Driving Under the Influence (DUI)
The offence of driving under the influence of an intoxicating liquor or drug (DUI) is different from a PCA drink driving charge as it does not require evidence from a breath analysis to prove the charge. A person can be found guilty of DUI purely on the basis that they were driving and their driving was affected by their intoxication by liquor of another drug.
What must be proven for DUI?
To find a person guilty of the offence of DUI, the police must prove beyond a reasonable doubt that they were:
- Driving or in charge of a motor vehicle;
- Under the influence of an intoxicating liquor or any drug; and
- The influence of the liquor or drug was such as to render them incapable of having proper control of the vehicle.
DUI or drink driving?
When a person is breath-tested while driving and records a BAC of above the legal limit, they are generally charged with a BAC drink driving offence, such as low-range drink driving, mid-range drink driving or high range drink driving. In these matters, for the person to be found guilty there must be evidence of what BAC they recorded.
Conversely, when a person is charged with DUI, no evidence is required of what their BAC was. Evidence must establish only that they were driving a motor vehicle and that their driving was impaired by their intoxication. A person can be found guilty of this offence even if their BAC was not above the legal limit or if there is no evidence of what their BAC was.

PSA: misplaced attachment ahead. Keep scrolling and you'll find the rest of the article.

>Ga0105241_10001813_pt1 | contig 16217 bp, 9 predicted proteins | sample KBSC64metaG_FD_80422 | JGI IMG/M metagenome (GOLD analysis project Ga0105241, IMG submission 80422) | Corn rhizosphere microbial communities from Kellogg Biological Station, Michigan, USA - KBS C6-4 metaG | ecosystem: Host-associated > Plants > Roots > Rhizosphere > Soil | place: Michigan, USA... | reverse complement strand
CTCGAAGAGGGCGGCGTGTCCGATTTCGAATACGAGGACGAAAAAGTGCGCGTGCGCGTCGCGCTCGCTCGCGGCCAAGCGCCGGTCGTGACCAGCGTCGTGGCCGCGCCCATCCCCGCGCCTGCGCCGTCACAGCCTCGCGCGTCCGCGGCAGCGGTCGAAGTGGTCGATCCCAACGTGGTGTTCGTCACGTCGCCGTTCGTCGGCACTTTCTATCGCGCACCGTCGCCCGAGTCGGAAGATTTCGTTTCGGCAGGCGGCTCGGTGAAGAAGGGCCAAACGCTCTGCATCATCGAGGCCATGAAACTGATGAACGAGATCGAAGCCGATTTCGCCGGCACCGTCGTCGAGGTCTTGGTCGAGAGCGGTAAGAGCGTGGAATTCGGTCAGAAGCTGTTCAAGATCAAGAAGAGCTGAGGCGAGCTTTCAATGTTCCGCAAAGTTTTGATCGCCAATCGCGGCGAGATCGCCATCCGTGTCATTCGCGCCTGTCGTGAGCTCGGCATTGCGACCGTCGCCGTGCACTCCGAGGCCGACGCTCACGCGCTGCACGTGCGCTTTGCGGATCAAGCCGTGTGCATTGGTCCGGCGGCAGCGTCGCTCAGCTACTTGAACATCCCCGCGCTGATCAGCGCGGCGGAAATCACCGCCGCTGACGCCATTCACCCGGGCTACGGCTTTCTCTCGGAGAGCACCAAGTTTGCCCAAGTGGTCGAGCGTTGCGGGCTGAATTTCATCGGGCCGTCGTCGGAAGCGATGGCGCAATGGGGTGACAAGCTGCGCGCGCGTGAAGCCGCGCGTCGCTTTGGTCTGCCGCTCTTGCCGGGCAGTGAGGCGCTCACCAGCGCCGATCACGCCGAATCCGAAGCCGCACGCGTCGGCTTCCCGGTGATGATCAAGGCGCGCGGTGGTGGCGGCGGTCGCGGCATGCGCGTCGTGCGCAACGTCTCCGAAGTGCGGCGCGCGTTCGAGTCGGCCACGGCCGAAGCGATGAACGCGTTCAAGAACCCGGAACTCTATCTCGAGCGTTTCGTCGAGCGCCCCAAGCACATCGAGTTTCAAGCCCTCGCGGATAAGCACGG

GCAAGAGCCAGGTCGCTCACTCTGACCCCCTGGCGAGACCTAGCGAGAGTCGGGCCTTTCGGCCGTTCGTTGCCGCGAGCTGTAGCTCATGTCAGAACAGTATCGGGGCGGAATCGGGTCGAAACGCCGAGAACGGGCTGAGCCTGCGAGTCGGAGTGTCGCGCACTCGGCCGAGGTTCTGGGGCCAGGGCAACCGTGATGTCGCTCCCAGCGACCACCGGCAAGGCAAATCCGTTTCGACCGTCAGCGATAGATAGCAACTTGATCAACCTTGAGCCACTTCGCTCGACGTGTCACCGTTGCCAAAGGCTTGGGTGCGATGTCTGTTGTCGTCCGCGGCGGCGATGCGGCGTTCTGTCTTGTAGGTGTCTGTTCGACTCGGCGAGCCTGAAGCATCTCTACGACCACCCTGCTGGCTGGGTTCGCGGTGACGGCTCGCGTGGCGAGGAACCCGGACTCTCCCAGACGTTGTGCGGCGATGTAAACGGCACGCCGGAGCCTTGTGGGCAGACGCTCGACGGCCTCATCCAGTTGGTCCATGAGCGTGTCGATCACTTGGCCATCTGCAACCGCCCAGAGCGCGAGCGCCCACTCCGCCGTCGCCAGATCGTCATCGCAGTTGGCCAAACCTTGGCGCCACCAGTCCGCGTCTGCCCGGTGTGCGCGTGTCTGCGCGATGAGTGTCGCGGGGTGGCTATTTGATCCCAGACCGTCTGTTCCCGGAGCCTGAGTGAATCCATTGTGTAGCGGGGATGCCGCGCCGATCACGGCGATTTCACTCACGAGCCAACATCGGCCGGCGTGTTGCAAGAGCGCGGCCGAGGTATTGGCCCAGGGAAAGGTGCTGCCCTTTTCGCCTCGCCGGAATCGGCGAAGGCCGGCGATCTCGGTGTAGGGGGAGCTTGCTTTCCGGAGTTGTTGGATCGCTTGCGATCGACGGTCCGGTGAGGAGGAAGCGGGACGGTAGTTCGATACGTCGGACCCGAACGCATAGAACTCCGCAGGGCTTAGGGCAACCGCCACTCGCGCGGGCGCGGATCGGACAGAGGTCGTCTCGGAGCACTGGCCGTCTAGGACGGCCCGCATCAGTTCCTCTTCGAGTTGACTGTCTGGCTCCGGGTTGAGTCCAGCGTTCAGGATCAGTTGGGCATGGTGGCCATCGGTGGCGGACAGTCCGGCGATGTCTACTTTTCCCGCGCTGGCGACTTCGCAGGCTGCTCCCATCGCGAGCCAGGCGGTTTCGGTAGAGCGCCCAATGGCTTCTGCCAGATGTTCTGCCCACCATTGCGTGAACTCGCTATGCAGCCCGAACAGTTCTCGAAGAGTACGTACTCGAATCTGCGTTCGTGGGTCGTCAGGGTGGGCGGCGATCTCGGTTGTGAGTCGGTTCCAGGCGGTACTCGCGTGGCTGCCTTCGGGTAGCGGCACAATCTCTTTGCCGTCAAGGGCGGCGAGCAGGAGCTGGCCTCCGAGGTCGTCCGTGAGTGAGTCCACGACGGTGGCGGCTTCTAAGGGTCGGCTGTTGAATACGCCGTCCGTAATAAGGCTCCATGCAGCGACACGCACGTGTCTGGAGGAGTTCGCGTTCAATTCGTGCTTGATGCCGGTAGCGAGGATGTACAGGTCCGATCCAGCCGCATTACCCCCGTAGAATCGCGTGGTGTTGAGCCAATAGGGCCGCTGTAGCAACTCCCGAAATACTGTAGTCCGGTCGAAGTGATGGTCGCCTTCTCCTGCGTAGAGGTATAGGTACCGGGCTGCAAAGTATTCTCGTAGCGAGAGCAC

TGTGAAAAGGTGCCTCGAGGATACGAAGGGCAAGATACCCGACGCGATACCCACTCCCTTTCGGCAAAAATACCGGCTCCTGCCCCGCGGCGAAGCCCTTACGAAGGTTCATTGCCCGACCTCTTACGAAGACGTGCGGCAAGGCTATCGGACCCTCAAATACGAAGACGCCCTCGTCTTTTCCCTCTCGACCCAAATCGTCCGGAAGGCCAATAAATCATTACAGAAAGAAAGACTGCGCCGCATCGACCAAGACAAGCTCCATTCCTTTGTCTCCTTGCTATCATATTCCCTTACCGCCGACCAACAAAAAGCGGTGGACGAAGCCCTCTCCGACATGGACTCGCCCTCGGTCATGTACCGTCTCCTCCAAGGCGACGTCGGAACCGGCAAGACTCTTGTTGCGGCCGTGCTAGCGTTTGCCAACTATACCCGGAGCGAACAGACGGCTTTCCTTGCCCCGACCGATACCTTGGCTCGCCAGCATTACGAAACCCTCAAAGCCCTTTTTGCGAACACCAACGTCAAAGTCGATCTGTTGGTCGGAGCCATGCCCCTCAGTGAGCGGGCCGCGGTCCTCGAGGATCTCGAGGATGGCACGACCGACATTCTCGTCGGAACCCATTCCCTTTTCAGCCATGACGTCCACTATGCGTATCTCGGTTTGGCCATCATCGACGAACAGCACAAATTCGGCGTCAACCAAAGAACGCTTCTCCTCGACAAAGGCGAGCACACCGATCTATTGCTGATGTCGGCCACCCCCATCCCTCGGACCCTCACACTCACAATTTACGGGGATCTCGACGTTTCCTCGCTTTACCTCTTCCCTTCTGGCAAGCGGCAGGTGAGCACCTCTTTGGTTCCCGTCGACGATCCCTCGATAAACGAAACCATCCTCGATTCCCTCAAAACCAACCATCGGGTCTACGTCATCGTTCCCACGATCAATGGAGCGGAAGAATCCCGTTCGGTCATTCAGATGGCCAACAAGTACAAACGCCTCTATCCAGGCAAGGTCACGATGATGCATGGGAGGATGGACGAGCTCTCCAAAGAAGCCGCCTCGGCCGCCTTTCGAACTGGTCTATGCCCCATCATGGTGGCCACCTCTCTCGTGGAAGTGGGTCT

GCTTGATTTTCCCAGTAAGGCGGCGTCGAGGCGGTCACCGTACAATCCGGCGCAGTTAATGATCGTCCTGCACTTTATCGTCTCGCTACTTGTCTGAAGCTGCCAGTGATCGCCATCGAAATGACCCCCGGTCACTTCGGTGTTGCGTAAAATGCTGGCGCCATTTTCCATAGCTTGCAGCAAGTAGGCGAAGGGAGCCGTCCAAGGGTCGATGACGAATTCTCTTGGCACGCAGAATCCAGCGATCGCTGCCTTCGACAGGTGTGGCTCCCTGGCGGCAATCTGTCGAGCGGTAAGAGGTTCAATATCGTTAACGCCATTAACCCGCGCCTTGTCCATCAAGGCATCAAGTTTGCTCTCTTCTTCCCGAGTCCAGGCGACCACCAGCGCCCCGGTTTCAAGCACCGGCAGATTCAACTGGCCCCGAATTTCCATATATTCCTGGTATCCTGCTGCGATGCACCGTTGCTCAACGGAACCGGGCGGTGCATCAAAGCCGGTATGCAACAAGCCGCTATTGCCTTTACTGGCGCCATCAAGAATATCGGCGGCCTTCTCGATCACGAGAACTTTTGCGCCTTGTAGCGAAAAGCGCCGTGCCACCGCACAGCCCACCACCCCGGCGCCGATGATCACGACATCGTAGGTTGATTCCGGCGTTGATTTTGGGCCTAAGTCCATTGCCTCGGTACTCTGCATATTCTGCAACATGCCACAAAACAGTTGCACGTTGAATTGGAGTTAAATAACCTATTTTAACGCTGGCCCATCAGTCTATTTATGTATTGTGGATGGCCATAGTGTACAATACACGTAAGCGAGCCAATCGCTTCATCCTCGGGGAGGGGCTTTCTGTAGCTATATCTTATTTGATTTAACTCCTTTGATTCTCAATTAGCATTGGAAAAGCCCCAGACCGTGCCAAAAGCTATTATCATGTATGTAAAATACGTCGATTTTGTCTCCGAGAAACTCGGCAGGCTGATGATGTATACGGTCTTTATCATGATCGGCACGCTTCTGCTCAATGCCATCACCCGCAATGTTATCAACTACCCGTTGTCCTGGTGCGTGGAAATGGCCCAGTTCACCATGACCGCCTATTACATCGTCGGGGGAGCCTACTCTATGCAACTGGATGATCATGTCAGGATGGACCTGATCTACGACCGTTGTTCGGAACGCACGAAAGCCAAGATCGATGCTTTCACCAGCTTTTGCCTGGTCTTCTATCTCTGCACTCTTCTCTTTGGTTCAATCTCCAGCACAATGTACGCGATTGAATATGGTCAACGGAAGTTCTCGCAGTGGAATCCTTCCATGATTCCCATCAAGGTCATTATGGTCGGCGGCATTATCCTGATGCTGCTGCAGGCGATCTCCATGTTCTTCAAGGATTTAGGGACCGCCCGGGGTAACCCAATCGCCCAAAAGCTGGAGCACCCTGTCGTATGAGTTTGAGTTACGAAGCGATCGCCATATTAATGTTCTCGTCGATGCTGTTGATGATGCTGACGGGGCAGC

A person may be charged with DUI rather than another drink driving offence because there is no evidence of what their BAC was or because they were not over the limit but were nonetheless affected by alcohol. They may also be charged with DUI because they refused to supply a sample (in which case they could also be charge with refusing to supply a breath sample).
Evidence in a DUI matter
Evidence in a DUI matter is generally in the form of observations from police who attended the scene, for example slurred speech, smelling liquor, unsteadiness on their feet or a car accident.
It can be difficult to prove a person was intoxicated as it is open to subjective reasoning by the attending officer. There is no objective or scientific way of proving whether or not a person was under the influence of alcohol in the absence of a breath or urine analysis.
Penalties for DUI
DUI is an offence under section 49 of the Road Safety Act 1986.
The maximum penalty for DUI in Victoria depends on whether a person is a first or a repeat offender. The penalties are as set out in the table below.
|Offence||Maximum Fine||Maximum jail time||Minimum disqualification period|
|First||25 penalty units||3 months||2 years|
|Second||120 penalty units||12 months||4 years|
|Third or subsequent||180 penalty units||18 months||4 years|
If you require legal advice or representation in any legal matter, please contact Armstrong Legal.
WHERE TO NEXT?
In NSW, traffic offences are treated seriously. Therefore, it is important to get competent legal advice as early as possible, whether you have received a penalty notice, had your licence suspended or been charged with a serious offence. Our lawyers are highly experienced and understand the difficulties you face without a licence. We can guide you through the process while dealing with the various authorities related to your matter.